'They've taken everything'


LotR as a "Fundamentally Catholic and Religious Work"    

'They've taken everything'
The passive night of the senses

The difference between the active and passive nights of the senses can be seen in the change from first person to third person action between "I ought to... leave everything" and "They've taken everything." In accepting the task of Ring-bearer, Frodo had to actively decide to give up everything he had ever depended on. He did this in two stages, accepting first his permanent exile from the Shire and then the Quest of Mount Doom. By the time he's captured, he's already had to face the loss of Gandalf, so he's not entirely inexperienced with the passive night.

But the episode in the Tower of Cirith Ungol seems to play an even larger role in Frodo's character development. In some ways he's weaker afterward, depending more on Sam for help, as if something in him had been broken. But if something had been broken, something else had gained strength. Before CU, the Ring can tempt Frodo. In fact, his most explicit - even chilling - temptation occurs only shortly before, when he realizes he doesn't have the power to face the Witch-King in a battle for supremacy - "Not yet." After Cirith Ungol, the Ring seems to have lost the ability to tempt him and instead tries to batter him into submission. It's just a theory, of course, but my belief is that Frodo's loss of everything in the Tower brought him to the point where he was wise enough, and spiritually mature enough, that the Ring had nothing left to tempt him with. Its only recourse was to beat him down and overpower him which, eventually, it did.

In order for that to make sense, it's important to remember what Frodo's loss at Cirith Ungol really was: the Quest and the future of Middle-earth. If he'd wept when seeing the army of the Witch King setting out, believing he was already too late to be of any help to Faramir or anyone else, his realization as he becomes conscious in the Tower that the Quest had utterly failed - that the Ring was on its way to Barad-dûr and Middle-earth was doomed - must have been unimaginable. Which is very possibly one reason we're not allowed to witness it. As he cowers again on the floor of the Tower, pouring out his grief and horror to Sam, we get a hint of it. Unlike in the movie, in the book Frodo can't bring himself to speak the words, "They've taken the Ring," but instead includes it in his "everything" and trusts Sam to hear what he's unable to say. The orcs had, indeed, taken everything, including hope. When accepting the role of Ring-bearer, Frodo had actively given up many things. In the Tower, he had taken away from him the one thing he would never have let go of if the choice had been left to him: the success of the Quest.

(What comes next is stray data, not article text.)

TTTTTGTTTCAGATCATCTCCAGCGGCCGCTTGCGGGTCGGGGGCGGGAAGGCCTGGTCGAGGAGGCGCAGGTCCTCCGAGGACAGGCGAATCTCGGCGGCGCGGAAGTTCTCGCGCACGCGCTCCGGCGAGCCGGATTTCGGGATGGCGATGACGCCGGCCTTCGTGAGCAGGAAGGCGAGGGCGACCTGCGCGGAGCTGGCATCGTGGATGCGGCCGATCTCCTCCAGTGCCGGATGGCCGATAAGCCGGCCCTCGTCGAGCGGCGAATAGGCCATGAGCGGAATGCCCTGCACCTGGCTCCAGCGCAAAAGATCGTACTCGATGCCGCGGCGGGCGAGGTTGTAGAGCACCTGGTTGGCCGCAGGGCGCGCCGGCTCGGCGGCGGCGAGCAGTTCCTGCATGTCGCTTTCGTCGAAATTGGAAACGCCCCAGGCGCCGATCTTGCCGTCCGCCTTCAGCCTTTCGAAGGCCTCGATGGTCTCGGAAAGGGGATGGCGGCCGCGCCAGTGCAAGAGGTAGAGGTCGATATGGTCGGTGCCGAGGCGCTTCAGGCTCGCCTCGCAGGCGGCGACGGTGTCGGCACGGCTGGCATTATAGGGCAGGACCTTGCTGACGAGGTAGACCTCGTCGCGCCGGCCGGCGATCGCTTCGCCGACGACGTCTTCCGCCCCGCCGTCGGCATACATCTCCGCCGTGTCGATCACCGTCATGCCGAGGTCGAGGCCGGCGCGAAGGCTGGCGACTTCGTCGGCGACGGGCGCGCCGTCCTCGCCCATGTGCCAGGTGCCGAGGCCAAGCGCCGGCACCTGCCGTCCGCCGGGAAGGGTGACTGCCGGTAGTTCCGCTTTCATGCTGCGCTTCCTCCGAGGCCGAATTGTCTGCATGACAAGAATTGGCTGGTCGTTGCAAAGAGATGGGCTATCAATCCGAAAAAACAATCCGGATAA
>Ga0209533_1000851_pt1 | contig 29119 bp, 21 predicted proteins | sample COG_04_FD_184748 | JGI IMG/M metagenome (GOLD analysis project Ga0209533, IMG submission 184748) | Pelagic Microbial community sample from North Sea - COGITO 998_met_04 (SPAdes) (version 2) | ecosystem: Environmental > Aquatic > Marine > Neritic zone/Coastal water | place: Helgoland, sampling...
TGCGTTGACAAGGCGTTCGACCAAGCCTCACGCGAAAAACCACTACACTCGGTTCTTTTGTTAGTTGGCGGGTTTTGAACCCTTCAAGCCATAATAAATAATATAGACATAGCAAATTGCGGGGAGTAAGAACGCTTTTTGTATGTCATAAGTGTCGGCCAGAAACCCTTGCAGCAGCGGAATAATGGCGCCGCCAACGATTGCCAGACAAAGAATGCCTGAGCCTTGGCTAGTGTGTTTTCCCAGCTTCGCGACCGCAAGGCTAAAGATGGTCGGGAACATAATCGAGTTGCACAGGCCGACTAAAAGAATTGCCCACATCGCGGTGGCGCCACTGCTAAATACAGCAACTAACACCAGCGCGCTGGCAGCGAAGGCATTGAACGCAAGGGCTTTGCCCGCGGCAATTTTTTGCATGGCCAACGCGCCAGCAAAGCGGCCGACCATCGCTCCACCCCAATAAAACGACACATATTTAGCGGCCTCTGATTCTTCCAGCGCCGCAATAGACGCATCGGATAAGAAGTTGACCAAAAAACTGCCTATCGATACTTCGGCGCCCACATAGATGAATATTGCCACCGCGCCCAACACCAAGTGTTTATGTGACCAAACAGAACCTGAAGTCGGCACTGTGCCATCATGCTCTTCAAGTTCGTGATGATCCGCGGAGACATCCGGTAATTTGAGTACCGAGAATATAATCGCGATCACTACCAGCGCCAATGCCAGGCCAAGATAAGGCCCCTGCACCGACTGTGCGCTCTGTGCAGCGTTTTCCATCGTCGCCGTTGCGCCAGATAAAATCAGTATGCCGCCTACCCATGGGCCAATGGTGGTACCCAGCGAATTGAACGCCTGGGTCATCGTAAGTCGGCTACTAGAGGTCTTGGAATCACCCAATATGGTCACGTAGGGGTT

I think it's entirely possible for that kind of experience to weaken, or even break, a person in some ways while strengthening him in others, and that's what I see in Frodo after Cirith Ungol. He's grown in his ability to fight his inner battle with the Ring as it escalates, but his strength for anything else has been decimated. (An admission here that I hadn't noticed how changed Frodo was after this experience until it was brought up in a discussion of the event with other Tolkien readers.)  Or, perhaps, his battle with the Ring simply becomes so intense that it continually calls for more and more of his strength until he has none to spare.

How the story, and Frodo, would have been different if he hadn't been captured and stripped of everything, including hope, is one of those "what if's" that we'll never know the answer to.  But I believe it's one of the things that led to the Frodo described by Tolkien as "a hobbit who has been broken down and made into something quite different," and that may be one of the reasons the character had to undergo it.